Eating disorders, which have mostly been described in women, happen to men, too. In fact, a Boston College study reveals that 10-15 percent of those who suffer from eating disorders are actually men. The US-based National Eating Disorders Association (NEDA) reports that as many as 1 million men suffer from the eating disorders like bulimia and anorexia, and perhaps many more are binge eaters.
Despite the limited stats, epidemiologists and researchers have worked with whatever data they have at their disposal to put a face to male eating disorder sufferers and quantify the real problem that these disorders pose. A study conducted in 1995, for example, shows that significant numbers of young males exhibit weight control behaviors which eventually lead to full blown eating disorders. Of those belonging to this segment of the population, at most, 3 percent of males go on a diet more than 10 times a year to lose weight. On the other hand, 5-14 percent of these men force themselves to vomit after eating, while 12-21 percent had a history of binge eating.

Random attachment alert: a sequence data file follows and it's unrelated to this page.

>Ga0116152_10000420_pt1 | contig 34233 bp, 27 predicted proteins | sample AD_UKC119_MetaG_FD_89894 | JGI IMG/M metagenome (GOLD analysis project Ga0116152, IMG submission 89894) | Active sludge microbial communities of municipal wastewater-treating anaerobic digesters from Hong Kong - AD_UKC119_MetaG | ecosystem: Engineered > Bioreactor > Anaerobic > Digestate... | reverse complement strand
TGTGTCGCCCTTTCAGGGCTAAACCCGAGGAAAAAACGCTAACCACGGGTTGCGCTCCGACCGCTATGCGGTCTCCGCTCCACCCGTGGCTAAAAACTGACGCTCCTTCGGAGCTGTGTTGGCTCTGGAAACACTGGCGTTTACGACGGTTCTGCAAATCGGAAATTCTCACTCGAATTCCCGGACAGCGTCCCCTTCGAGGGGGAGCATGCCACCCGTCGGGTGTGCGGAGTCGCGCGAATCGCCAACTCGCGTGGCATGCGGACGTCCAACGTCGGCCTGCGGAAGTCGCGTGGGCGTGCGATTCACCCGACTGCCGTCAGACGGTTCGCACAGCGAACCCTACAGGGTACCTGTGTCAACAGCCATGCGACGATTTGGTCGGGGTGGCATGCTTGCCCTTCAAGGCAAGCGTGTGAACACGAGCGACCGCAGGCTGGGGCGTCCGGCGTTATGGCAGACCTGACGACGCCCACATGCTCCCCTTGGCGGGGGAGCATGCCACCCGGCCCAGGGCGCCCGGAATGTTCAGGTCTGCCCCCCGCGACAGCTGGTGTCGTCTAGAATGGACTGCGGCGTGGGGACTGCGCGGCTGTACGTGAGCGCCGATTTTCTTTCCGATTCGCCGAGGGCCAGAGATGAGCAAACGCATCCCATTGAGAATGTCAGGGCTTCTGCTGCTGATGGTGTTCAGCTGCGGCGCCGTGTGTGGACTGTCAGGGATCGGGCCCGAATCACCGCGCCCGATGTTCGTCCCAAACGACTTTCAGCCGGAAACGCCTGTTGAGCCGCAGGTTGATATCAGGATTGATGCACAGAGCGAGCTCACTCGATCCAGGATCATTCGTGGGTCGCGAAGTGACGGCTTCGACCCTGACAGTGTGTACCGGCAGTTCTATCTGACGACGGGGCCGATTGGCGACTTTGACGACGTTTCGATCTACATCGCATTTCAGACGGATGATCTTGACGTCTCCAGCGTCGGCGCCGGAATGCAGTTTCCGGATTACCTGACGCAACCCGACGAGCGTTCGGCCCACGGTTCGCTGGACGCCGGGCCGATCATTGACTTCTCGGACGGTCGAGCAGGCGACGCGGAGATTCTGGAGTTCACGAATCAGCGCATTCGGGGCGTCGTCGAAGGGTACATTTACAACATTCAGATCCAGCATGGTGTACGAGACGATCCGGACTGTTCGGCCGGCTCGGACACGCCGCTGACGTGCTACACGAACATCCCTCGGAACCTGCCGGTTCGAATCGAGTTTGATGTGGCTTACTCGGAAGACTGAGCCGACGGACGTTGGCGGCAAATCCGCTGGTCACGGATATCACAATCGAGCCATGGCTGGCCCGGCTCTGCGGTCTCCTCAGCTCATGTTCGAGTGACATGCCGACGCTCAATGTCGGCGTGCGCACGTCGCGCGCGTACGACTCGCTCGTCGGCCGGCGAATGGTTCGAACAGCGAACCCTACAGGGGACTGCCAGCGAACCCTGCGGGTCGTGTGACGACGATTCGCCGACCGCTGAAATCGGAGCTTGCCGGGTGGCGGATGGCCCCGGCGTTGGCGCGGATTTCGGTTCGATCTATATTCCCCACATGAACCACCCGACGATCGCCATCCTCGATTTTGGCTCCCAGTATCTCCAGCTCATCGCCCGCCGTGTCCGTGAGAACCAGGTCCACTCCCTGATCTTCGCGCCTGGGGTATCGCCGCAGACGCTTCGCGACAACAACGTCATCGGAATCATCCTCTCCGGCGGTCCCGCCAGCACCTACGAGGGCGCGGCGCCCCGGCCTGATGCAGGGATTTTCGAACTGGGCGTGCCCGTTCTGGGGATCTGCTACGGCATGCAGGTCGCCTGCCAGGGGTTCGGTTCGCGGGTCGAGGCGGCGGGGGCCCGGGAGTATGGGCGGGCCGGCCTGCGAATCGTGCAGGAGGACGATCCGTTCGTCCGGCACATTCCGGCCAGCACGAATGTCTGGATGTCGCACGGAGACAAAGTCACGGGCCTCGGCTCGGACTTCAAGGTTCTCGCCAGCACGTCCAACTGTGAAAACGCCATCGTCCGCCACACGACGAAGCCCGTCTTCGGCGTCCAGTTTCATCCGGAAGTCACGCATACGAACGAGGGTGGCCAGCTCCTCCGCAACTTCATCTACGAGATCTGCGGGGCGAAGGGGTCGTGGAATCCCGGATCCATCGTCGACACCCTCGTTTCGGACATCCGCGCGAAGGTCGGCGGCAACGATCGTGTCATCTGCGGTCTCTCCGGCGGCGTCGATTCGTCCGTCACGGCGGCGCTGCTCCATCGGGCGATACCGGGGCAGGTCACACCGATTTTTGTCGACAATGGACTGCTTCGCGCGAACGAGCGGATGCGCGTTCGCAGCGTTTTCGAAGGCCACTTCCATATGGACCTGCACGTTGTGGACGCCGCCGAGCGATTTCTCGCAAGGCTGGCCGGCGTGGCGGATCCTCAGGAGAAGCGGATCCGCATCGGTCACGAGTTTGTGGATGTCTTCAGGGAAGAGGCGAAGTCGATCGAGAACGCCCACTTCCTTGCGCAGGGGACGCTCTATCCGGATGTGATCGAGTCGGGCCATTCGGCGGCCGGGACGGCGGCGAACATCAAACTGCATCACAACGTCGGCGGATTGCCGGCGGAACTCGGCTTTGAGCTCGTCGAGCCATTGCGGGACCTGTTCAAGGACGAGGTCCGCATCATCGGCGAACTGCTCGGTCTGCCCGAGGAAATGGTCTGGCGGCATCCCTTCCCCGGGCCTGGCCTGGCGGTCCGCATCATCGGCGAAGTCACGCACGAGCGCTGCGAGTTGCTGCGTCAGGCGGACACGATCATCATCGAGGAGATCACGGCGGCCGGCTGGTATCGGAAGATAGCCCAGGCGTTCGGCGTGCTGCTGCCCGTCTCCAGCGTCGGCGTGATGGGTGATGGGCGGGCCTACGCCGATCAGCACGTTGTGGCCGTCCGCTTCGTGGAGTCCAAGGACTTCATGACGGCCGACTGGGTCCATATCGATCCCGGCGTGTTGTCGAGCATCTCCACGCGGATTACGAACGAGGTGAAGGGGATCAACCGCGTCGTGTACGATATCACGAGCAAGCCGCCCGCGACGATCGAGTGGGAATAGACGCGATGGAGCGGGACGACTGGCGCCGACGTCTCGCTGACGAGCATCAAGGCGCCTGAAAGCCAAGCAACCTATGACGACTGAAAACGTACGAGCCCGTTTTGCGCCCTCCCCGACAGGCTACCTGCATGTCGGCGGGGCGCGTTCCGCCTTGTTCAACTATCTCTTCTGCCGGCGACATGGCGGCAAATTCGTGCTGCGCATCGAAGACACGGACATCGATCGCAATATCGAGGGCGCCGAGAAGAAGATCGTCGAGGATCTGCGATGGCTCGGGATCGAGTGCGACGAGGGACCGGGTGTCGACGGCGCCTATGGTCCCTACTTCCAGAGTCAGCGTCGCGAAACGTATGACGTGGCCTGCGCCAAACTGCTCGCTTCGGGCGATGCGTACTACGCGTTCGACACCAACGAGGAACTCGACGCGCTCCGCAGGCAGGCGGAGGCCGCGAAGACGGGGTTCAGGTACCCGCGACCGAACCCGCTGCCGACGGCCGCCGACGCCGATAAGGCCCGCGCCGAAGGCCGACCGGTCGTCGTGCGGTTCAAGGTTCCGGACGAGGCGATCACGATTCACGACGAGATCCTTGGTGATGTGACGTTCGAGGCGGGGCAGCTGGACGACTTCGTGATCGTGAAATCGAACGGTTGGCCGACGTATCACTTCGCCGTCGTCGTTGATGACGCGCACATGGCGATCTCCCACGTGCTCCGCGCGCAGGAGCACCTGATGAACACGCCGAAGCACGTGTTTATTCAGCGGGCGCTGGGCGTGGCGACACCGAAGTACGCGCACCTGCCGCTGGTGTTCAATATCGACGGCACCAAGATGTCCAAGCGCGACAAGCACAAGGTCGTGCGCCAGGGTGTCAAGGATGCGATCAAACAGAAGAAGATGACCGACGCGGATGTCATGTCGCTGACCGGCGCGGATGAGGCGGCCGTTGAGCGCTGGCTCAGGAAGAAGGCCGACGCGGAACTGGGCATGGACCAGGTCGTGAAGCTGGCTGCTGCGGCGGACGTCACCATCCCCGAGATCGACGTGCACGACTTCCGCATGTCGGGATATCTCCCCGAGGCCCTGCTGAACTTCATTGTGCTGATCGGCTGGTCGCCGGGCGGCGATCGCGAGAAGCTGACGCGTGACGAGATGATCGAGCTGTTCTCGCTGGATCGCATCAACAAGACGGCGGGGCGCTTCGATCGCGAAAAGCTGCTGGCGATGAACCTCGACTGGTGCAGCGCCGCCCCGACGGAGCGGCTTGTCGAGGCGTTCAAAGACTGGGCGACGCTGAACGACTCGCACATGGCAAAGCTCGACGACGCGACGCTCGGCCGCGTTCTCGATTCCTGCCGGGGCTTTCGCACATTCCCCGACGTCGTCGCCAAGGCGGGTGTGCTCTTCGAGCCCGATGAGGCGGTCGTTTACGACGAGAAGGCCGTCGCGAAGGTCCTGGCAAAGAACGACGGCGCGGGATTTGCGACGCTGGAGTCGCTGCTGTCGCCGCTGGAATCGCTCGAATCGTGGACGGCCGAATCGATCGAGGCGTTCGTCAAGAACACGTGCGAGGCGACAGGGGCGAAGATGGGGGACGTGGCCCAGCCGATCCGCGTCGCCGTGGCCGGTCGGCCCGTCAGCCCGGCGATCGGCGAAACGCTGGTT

In terms of specific eating disorders, the Boston College study breaks them down as follows:
● Binge eaters, or those who continually eat or gorge impulsively, top the list at 79-83 percent.
● Bulimics (those who binge-eat and then force the food out of their system by self-induced vomiting, using laxatives or those who exercise excessively or fast for extended periods of time), are a far second at 10-13 percent.
● Anorexics (those who starve themselves, have a distorted image of their bodies as being fat and those who are extremely underweight), though last on the list at 4-6 percent, still represent a big number of the male population (US) that needs to be addressed.